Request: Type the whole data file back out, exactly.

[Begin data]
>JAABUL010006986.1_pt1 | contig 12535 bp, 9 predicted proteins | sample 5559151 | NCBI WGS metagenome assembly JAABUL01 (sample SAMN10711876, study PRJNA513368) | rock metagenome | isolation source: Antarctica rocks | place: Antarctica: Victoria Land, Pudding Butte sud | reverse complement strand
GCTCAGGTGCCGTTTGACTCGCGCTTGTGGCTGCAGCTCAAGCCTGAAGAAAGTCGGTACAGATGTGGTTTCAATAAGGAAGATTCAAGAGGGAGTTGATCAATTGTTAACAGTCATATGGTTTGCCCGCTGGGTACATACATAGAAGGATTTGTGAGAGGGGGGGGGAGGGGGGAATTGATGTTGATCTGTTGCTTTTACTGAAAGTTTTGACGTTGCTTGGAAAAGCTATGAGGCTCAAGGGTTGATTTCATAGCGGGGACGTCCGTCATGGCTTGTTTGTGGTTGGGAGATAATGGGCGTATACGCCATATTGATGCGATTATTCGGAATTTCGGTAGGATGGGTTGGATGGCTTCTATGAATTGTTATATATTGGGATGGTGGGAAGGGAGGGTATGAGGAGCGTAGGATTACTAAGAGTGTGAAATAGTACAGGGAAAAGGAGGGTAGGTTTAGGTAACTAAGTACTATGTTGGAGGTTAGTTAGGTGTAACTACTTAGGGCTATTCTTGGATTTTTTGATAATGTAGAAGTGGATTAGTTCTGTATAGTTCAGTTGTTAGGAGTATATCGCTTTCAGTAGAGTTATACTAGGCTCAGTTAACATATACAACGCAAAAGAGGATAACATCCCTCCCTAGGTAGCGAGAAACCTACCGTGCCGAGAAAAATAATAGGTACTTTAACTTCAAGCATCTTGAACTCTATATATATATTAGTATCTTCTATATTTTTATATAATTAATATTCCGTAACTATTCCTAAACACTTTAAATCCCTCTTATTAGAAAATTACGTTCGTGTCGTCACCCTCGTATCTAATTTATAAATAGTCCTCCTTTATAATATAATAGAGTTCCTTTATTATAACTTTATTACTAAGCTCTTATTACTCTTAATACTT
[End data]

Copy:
>JAABUL010006986.1_pt1 | contig 12535 bp, 9 predicted proteins | sample 5559151 | NCBI WGS metagenome assembly JAABUL01 (sample SAMN10711876, study PRJNA513368) | rock metagenome | isolation source: Antarctica rocks | place: Antarctica: Victoria Land, Pudding Butte sud | reverse complement strand
GCTCAGGTGCCGTTTGACTCGCGCTTGTGGCTGCAGCTCAAGCCTGAAGAAAGTCGGTACAGATGTGGTTTCAATAAGGAAGATTCAAGAGGGAGTTGATCAATTGTTAACAGTCATATGGTTTGCCCGCTGGGTACATACATAGAAGGATTTGTGAGAGGGGGGGGGAGGGGGGAATTGATGTTGATCTGTTGCTTTTACTGAAAGTTTTGACGTTGCTTGGAAAAGCTATGAGGCTCAAGGGTTGATTTCATAGCGGGGACGTCCGTCATGGCTTGTTTGTGGTTGGGAGATAATGGGCGTATACGCCATATTGATGCGATTATTCGGAATTTCGGTAGGATGGGTTGGATGGCTTCTATGAATTGTTATATATTGGGATGGTGGGAAGGGAGGGTATGAGGAGCGTAGGATTACTAAGAGTGTGAAATAGTACAGGGAAAAGGAGGGTAGGTTTAGGTAACTAAGTACTATGTTGGAGGTTAGTTAGGTGTAACTACTTAGGGCTATTCTTGGATTTTTTGATAATGTAGAAGTGGATTAGTTCTGTATAGTTCAGTTGTTAGGAGTATATCGCTTTCAGTAGAGTTATACTAGGCTCAGTTAACATATACAACGCAAAAGAGGATAACATCCCTCCCTAGGTAGCGAGAAACCTACCGTGCCGAGAAAAATAATAGGTACTTTAACTTCAAGCATCTTGAACTCTATATATATATTAGTATCTTCTATATTTTTATATAATTAATATTCCGTAACTATTCCTAAACACTTTAAATCCCTCTTATTAGAAAATTACGTTCGTGTCGTCACCCTCGTATCTAATTTATAAATAGTCCTCCTTTATAATATAATAGAGTTCCTTTATTATAACTTTATTACTAAGCTCTTATTACTCTTAATACTT